Charles Norris (medical examiner)

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Charles Norris
Bellevue Hospital toxicology laboratory.jpg
Charles Norris (seated)
Born December 4, 1867
Hoboken, New Jersey
Died September 11, 1935 (age 67)
New York City, New York State, United States
Cause of death
Heart failure
Nationality American
Home town New York City, New York State, United States
Parent(s) Father: Joseph Parker Norris
Mother: Frances Stevens Norris[1]

Charles Norris (1867–1935) was New York's first appointed chief medical examiner (1918–1935) and pioneer of forensic toxicology in America.[2]

Early life[edit]

Norris was born on December 4, 1867. He was first educated at Cutler's Private School in Manhattan, later entering Yale University and earning a bachelor of philosophy with emphasis on science. He then went to the Columbia University College of Physicians and Surgeons, earning a doctorate in medicine in 1892. After studying for four years in Europe, he returned to New York, and in 1904 became the laboratory director at Bellevue and Allied Hospitals.[1]

New York medical examiner[edit]

In 1917, Norris, applying for the job of Chief Medical Examiner of the City of New York, took a civil service examination and passed.[3] Mayor John F. Hylan immediately took legal action against him, claiming that in performing autopsies as part of the examination he had violated the law. Fortunately for Norris, the state government took notice and intervened, forcing Hylan to appoint Norris chief medical examiner.[1]

Norris immediately set about improving his department. After hiring several distinguished scientists and chemists, including Alexander Gettler, he was forced, due to the lack of any supplies, to buy them all out of his own money. Other problems included the possibility of his workers being drafted to serve in the army (which he solved by writing to Hylan), and the low salaries of his workers, which averaged less than $4,000 a year.[1]

Tetraethyl lead and the "looney gas building"[edit]

In 1924, Norris was called in to investigate the mysterious insanity and deaths of workers in a plant that made tetraethyllead also known as TEL. It was mostly made in Standard Oil's plant at the Bayway Refinery in New Jersey. TEL was compounded in a small red brick building which was soon nicknamed the "looney gas building", due to the insanity of the workers there. Although Standard Oil had tried to deny that the deaths were due to tetraethyllead, New Jersey ordered the plant shut down. Although a federal investigation, by chemical industry scientists, responded to the concerns by recommending certain safety measures be adopted by production workers, it concluded that the risk posed to the public was low and the plant resumed production soon afterwards.[1] It was not until decades later that the leaded gasoline ban hoped for by Norris would be adopted.

Carbon Monoxide Poisoning and the case of Francesco Travia[edit]

In December, 1926, Francesco Travia was caught carrying parts of Anna Fredericksen's body towards the Brooklyn waterfront in New York city. Detectives found the remains of Fredericksen's dismembered body in Travia's apartment and charged him with murder. Travia claimed that he and the victim had fallen asleep after drinking whiskey in his apartment, and that after waking up he found her dead on the floor. Dr. Norris concluded that the victim had died of monoxide poisoning and could not have been killed by Travia. The police department ignored the conclusions of Norris and charged Travia with murder. At Travia's trial in March, 1927, the forensic analysis of Charles Norris and chemist Alexander Gettler proved that the carbon monoxide gas from Travia's stove had poisoned her to death. Travia was acquitted of murder, convicted instead of illegally dismembering a dead body.[4]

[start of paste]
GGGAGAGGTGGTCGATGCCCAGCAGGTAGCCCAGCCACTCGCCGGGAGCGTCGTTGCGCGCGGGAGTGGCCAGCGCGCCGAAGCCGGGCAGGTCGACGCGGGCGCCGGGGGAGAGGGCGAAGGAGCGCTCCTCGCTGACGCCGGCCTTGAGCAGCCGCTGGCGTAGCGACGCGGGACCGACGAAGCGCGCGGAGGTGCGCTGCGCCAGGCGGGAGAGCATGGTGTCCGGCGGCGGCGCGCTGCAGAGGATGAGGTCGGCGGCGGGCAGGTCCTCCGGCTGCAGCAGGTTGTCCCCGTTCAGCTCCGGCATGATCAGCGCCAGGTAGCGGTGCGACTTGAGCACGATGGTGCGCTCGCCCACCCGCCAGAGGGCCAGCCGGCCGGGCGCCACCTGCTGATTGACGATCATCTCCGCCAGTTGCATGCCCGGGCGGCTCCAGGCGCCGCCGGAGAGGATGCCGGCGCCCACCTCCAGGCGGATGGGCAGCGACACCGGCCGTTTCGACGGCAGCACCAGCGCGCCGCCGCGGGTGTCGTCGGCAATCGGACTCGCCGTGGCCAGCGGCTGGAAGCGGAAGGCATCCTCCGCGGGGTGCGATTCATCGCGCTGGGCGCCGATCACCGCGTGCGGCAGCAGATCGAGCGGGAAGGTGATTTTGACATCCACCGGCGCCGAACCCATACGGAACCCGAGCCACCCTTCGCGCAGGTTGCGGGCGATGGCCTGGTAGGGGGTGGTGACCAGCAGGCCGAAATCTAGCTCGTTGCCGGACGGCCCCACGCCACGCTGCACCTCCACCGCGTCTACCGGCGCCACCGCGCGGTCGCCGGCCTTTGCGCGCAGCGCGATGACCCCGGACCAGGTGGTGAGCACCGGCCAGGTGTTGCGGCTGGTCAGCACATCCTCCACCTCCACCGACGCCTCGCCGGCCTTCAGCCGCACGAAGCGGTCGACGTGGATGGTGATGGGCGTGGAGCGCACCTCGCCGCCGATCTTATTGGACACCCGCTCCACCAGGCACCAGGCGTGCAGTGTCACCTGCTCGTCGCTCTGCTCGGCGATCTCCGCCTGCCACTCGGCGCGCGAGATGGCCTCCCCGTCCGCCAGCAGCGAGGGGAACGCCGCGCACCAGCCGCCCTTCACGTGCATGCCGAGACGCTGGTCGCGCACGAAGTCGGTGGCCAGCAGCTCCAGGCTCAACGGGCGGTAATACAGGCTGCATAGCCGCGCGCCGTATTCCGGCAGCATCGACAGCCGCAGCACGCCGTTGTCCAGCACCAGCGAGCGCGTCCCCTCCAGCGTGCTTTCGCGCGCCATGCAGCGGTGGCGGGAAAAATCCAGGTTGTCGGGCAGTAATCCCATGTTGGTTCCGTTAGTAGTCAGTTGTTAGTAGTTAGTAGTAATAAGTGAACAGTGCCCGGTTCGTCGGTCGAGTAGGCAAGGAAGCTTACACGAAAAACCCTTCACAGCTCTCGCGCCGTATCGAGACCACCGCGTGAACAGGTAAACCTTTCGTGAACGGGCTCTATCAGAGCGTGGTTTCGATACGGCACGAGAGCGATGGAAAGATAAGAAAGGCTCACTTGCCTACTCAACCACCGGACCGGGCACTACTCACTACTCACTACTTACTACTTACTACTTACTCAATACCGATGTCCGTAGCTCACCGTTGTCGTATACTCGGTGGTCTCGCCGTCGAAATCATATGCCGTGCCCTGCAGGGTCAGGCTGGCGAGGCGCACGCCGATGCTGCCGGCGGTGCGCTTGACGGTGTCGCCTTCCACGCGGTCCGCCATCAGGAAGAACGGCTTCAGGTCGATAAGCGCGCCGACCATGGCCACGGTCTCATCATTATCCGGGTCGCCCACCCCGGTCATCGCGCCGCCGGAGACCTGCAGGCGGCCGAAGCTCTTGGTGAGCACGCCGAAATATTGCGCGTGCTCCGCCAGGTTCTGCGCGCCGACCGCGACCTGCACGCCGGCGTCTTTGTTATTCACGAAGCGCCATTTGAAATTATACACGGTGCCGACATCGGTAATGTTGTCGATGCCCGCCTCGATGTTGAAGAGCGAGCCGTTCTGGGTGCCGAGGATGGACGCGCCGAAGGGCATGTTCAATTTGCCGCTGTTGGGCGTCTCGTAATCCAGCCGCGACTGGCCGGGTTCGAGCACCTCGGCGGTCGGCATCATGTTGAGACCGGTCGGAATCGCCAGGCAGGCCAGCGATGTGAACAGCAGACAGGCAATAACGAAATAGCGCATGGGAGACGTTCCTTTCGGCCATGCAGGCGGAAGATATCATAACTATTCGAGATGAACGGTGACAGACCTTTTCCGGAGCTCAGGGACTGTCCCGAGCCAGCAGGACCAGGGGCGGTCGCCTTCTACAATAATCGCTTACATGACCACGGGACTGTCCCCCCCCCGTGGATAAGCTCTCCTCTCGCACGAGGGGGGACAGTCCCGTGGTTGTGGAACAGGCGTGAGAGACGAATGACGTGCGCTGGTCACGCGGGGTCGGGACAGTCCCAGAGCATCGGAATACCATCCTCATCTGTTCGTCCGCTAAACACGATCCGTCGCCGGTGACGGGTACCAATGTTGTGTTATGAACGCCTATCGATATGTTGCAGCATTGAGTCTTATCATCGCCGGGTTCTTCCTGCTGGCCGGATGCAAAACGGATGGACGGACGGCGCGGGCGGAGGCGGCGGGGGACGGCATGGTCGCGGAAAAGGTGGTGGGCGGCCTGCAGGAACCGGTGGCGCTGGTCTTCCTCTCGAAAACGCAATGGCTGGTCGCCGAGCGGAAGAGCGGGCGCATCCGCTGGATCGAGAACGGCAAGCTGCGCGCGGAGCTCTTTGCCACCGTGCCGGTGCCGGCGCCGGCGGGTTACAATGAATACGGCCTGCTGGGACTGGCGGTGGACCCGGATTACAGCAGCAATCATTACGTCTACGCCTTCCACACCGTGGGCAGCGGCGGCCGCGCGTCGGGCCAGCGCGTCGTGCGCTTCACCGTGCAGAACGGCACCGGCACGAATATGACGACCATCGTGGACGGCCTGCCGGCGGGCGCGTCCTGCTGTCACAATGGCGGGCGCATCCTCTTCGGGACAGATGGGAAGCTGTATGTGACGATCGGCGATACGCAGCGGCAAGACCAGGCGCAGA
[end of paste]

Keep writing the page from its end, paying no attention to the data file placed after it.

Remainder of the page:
Advisory Board of the Association Against Impure Liquor[edit]

On February 12, 1927, Norris was elected to the chairmanship of the Advisory Board of the Association Against Impure Liquor. The purpose of the organization was to organize physicians, hospital administrators, and pharmacists who "realize the necessity of purity of liquors administered to the sick."[5]

Death[edit]

In the spring of 1935, Norris began to feel ill. He began staying away from public events. That summer, he took a vacation to South America, hoping to improve his health. Unfortunately, however, once he returned in late August, his health steadily deteriorated. He died at 8:30 p.m. on September 11, 1935, of heart failure.[1]

References[edit]

  1. ^ a b c d e f Deborah Blum. The Poisoner's Handbook: Murder and the Birth of Forensic Medicine in Jazz Age New York. New York: Penguin, 2011.
  2. ^ "Eckert, W. G. "Charles Norris (1868-1935) and Thomas A. Gonzales (1878-1956), New York's Forensic Pioneers". National Center for Biotechnology Information. U.S. National Library of Medicine, 8 Dec. 1987. Web. 28 Dec. 2013.
  3. ^ "Norris Succeeds Riordan". The New York Times 1 Feb. 1918: n. pag. Print.
  4. ^ "Forensic science was not always CSI-style teamwork" The Guardian, Deborah Blum, 23 September 2010
  5. ^ "Norris Heads Fight On Impure Liquor". The New York Times 13 Feb. 1927: n. pag. Print.

External links[edit]

Preceded by
Patrick J. Riordan
New York City Chief Medical Examiner
1918-1935
Succeeded by
Thomas Gonzales